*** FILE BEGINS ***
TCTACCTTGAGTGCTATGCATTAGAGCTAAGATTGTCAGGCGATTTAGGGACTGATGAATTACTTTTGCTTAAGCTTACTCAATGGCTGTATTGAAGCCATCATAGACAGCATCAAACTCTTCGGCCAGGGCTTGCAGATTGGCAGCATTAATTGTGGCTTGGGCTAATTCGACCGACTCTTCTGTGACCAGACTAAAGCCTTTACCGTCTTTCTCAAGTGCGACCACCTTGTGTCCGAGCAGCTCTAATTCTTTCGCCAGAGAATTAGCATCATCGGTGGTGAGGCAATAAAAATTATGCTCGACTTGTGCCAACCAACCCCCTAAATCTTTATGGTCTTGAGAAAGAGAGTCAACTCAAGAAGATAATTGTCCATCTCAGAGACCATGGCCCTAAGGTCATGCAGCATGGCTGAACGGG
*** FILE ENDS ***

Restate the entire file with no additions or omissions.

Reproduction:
TCTACCTTGAGTGCTATGCATTAGAGCTAAGATTGTCAGGCGATTTAGGGACTGATGAATTACTTTTGCTTAAGCTTACTCAATGGCTGTATTGAAGCCATCATAGACAGCATCAAACTCTTCGGCCAGGGCTTGCAGATTGGCAGCATTAATTGTGGCTTGGGCTAATTCGACCGACTCTTCTGTGACCAGACTAAAGCCTTTACCGTCTTTCTCAAGTGCGACCACCTTGTGTCCGAGCAGCTCTAATTCTTTCGCCAGAGAATTAGCATCATCGGTGGTGAGGCAATAAAAATTATGCTCGACTTGTGCCAACCAACCCCCTAAATCTTTATGGTCTTGAGAAAGAGAGTCAACTCAAGAAGATAATTGTCCATCTCAGAGACCATGGCCCTAAGGTCATGCAGCATGGCTGAACGGG